This, System Design Primer, is a free GitHub location and such a good resource that even Pramp simply redirects to System Design Primer for most of its system design section. I find this a little bit crummy, and I also said “system design” way too many times just now, but it is what it is. I suppose it is the same way I would feel if Microsoft released their own “free online bootcamp,” but their “free online bootcamp” was just a bunch of links to YouTube.

I have also had HighScalability recommended to me, which Pragmatic Engineer says is a fantastic resource even though it is, ironically, a not-very-well-designed website about design.

The Quest For Educative Alternatives

Okay, I am back to my hypothetical scenario. So there is this hypothetical aspiring software engineer…16, living in San Francisco, with one single parent struggling to make ends meet, one sister supported by a household income of less than $35,000 a year, and attending a high school where more than 70% of the students qualify as low-income. These are the kinds of people resources like FreeCodeCamp can help. They can’t afford a tutor, but they can stream YouTube videos to learn to code. They can’t afford their own specialized hardware, but they can use FreeCodeCamp and for the playgrounds…or download their own free software packages to set up their own environments.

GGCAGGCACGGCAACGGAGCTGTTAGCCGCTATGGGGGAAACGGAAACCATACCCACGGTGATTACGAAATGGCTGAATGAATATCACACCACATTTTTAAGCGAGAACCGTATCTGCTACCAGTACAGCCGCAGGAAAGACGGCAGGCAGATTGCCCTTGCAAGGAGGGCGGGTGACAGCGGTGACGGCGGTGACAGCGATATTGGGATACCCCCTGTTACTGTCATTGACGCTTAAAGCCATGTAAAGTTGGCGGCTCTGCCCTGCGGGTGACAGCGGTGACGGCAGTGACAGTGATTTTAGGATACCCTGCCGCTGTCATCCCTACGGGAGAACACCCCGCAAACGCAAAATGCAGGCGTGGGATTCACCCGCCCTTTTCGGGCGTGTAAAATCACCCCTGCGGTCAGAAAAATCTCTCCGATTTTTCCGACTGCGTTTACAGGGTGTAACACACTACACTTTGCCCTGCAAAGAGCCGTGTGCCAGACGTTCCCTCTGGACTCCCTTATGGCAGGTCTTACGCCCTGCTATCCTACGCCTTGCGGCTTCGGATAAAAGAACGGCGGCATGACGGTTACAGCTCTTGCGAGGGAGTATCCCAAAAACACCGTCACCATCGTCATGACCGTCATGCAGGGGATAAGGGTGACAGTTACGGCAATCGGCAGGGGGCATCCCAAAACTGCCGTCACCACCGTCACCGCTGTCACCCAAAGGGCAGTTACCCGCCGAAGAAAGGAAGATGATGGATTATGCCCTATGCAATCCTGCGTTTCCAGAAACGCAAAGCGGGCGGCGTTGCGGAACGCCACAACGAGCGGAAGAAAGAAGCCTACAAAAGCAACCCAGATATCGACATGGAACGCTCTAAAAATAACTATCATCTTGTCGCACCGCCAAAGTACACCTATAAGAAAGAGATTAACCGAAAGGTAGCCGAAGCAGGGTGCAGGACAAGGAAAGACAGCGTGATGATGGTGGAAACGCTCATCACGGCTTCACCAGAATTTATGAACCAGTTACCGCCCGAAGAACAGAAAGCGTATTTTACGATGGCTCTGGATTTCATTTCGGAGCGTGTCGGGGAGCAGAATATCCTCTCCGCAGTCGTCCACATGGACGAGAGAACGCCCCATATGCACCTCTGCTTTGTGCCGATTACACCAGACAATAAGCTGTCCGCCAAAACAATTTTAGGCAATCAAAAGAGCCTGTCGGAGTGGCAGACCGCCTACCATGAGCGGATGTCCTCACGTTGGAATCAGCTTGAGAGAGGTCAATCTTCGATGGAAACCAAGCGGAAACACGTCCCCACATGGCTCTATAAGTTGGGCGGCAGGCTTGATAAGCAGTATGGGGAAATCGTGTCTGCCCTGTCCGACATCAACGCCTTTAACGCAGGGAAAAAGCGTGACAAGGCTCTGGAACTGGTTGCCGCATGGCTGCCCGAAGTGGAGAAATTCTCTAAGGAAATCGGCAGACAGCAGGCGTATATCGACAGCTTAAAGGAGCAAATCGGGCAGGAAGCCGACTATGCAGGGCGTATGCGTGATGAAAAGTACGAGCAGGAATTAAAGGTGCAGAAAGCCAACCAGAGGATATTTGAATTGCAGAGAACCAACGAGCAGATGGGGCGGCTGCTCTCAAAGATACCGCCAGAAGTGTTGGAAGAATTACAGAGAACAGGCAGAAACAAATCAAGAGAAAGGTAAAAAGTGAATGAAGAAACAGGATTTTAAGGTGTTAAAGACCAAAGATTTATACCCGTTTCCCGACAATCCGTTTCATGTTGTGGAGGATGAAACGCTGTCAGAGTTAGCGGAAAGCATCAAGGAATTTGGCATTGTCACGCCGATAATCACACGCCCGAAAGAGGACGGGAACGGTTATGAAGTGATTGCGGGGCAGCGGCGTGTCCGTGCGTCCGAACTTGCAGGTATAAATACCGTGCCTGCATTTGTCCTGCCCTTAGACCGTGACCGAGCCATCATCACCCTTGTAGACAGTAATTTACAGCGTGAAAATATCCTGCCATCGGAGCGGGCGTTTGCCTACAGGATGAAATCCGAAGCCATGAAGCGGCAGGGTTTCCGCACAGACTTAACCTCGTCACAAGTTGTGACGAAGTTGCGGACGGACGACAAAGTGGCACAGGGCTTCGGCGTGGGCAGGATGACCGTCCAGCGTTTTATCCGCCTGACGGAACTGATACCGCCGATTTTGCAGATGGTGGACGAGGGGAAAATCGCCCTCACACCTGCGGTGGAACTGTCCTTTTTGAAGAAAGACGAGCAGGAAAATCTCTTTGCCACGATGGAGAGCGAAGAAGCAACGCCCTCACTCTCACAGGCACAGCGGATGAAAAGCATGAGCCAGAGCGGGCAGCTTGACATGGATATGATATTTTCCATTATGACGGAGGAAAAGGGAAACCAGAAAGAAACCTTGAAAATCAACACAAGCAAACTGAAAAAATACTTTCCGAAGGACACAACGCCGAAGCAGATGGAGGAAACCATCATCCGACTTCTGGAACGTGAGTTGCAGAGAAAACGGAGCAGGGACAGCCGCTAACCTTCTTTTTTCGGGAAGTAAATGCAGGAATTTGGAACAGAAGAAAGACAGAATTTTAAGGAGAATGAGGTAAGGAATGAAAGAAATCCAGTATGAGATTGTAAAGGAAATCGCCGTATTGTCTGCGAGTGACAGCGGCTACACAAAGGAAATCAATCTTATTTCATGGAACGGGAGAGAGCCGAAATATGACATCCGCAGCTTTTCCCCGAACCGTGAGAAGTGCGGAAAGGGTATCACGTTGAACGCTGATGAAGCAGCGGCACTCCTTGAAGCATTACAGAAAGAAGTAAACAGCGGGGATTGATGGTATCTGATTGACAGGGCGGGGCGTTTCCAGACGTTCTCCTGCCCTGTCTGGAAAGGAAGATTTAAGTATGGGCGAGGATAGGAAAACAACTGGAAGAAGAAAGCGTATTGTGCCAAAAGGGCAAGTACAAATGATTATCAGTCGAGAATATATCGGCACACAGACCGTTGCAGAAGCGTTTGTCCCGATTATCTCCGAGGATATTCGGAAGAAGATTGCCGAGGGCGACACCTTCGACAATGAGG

All of that being said, I still keep returning to Educative because it is:

  • Broad
  • A one-stop-shop. If you are working through a coding tutorial, you can compile your code in a dedicated window they provide. If you are working through a docker tutorial, you can load images and access containers from their own tiny Linux machine. Your average free resource is not as seamless or as professional-looking
  • Well-written, almost universally so. It also appeals to your average person’s learning preference in that there are multiple choice quizzes, coding quizzes, and coding examples you can play with
  • Available. You pay, and you get what you pay for

Educative is a little bit like W3Schools, if W3Schools also extended to a wide variety of other coding and technology-related concepts.

I am sure the FreeCodeCamp team will keep doing what they can, but to this day I have never seen an educational resource quite as good as Educative.

Closing Thoughts

What inspired this post? Yangshun Tay. He asked that I update the FreeCodeCamp article to link to his new work, and his TechInterviewHandbook is everything I had only dreamed of creating, and more. He is a frontend engineer at Meta, and he designed it. He made it user-friendly, he consolidated it, and he released as much free content as he could in the hope of getting someone else, someone ambitious, access to a FAANG company without having to be rich, or the son of a CEO, or both.

Wait, is it still called FAANG? I think even Cramer, who invented the term, calls it MAMAA.



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Evan SooHoo

Evan SooHoo

A software engineer who writes about software engineering. Shocking, I know.